Review: Women’s voices and the facts power no-nonsense journalistic drama ‘She Said’ (9/22)
‘She Said’ isn’t a documentary, at least not entirely. It’s partly a fictionalization, but a novelistic one, inasmuch as it presents a view of journalism that’s at once more liberal and more traditional. Where most journalism is a game of compromise, of working toward the appearance of balance, “She Said” is almost entirely a contest of ideas, which means it’s also an exercise in argument and debate.
The film takes place in mid-October, 1972. It’s the kind of time of year when women feel more free to speak up about their experiences. (You get them to sign a consent form, you have someone else write out the actual letter, you add a signature and then you file it away in a safe place.) In this particular year, women are speaking out everywhere—against violence against women, against racism, against the Vietnam War.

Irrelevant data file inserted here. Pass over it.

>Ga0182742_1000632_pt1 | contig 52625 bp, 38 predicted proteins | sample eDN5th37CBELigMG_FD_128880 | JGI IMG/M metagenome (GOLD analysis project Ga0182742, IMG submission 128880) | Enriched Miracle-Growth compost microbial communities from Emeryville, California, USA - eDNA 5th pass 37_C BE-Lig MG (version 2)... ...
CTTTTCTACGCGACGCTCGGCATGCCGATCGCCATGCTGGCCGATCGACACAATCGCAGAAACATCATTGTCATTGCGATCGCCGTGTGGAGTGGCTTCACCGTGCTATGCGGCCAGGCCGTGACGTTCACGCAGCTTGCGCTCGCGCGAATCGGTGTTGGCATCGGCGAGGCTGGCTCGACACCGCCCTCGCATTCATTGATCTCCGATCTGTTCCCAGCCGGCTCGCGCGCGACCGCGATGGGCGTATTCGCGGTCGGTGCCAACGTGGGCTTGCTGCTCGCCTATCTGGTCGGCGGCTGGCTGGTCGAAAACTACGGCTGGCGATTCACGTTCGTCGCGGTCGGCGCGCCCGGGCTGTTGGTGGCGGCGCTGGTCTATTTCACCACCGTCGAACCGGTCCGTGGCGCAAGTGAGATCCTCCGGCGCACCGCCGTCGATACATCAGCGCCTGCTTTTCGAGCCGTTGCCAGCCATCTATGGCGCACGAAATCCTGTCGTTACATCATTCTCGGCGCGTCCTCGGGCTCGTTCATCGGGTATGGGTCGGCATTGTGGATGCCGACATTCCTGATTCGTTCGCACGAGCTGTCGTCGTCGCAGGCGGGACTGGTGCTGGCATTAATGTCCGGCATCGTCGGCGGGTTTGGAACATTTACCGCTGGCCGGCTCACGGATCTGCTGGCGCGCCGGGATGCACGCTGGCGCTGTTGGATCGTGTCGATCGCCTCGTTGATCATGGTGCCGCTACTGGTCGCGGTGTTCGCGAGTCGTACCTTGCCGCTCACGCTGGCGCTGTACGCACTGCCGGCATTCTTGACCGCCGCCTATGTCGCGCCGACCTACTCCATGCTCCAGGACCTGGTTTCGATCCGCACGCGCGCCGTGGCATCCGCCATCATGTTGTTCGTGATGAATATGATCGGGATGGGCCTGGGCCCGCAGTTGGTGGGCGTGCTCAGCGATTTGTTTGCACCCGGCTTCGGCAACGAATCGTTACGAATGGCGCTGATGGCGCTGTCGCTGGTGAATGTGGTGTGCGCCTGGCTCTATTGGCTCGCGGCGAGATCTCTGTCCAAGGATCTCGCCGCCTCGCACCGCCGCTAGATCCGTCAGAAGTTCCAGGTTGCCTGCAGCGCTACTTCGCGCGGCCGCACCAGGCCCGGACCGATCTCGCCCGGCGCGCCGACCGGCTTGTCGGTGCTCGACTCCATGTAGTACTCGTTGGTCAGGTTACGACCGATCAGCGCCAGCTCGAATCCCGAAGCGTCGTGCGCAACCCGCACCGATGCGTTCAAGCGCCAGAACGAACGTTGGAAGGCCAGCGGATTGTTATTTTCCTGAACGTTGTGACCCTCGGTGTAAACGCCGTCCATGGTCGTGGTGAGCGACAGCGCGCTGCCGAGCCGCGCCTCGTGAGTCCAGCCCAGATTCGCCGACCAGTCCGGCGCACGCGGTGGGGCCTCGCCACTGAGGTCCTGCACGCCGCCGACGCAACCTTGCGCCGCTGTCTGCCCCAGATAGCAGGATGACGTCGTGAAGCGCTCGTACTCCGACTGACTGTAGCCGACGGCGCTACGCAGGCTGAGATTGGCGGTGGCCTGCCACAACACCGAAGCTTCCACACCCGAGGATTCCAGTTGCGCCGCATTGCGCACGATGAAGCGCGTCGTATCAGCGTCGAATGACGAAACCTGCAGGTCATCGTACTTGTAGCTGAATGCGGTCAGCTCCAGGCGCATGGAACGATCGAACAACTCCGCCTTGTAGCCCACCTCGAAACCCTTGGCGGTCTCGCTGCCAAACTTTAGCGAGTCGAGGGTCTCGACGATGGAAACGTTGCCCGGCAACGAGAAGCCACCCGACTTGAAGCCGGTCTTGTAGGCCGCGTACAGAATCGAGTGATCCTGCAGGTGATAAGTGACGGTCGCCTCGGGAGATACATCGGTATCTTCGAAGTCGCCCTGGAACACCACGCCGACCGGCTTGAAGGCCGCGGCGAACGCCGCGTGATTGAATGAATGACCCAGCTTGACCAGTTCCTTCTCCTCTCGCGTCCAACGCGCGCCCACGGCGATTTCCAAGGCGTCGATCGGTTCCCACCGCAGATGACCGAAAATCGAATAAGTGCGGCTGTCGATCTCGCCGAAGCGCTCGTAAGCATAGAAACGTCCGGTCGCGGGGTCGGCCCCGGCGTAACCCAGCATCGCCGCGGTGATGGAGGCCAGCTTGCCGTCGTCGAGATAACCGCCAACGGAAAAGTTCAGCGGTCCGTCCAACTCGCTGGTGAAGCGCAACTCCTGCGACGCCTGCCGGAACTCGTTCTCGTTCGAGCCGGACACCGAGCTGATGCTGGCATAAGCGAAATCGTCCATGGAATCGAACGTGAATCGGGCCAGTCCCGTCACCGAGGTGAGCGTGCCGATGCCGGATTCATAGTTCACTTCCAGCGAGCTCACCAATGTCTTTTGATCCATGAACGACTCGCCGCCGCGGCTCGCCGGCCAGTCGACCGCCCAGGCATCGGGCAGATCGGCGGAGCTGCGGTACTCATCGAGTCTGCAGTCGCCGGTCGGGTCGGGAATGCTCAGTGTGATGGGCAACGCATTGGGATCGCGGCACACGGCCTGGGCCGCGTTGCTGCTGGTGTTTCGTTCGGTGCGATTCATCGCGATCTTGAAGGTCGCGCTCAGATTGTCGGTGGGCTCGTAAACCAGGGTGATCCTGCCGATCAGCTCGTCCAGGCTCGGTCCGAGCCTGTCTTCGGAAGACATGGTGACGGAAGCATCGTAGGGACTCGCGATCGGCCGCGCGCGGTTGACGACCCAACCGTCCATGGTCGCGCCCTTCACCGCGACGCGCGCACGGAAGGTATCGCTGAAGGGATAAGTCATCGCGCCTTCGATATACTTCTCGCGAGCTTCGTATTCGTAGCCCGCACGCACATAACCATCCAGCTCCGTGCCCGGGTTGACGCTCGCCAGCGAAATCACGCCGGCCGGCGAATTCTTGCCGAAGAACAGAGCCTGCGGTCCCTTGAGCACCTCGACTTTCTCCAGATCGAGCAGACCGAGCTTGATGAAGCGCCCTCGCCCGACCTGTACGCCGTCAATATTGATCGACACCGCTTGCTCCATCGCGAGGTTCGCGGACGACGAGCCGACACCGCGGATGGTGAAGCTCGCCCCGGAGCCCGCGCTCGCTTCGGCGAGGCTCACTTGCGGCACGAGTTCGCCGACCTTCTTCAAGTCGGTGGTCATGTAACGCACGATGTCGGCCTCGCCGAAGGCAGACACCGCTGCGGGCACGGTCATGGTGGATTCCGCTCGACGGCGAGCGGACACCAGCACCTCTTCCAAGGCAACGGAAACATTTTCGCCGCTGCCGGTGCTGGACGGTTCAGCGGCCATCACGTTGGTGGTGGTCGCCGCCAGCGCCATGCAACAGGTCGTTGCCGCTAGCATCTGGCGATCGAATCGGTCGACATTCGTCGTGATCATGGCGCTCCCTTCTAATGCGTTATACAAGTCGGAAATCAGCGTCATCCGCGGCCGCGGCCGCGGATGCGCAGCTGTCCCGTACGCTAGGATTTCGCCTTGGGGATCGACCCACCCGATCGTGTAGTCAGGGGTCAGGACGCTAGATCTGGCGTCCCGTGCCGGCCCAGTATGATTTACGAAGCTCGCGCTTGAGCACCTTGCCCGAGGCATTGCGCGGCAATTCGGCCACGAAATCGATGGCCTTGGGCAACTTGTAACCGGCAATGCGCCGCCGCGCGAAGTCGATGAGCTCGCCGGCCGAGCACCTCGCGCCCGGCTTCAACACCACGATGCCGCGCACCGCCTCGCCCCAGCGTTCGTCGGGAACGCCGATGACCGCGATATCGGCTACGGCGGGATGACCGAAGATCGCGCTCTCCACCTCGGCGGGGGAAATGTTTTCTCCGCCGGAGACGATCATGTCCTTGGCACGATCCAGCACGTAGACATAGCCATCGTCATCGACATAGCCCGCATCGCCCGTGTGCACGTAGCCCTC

When one woman comes forward to tell her story, it’s front-page news—in fact, it’s the lead story of the day. But that woman is also the sole source of the film’s information: she is the “She Said” narrator, and she’s telling the tale of a little girl named Alyssa who, for reasons we don’t understand, decided to tell the world about a sex crime for which she’s been convicted.
When the girl speaks, she speaks to us directly, as a woman, with the forcefulness of a woman who sees herself as both victim and aggressor. When the mother of Alyssa, Catherine (Marlene Dietrich), speaks, she says it with the same intensity: “I don’t want to live.”
When Alyssa, playing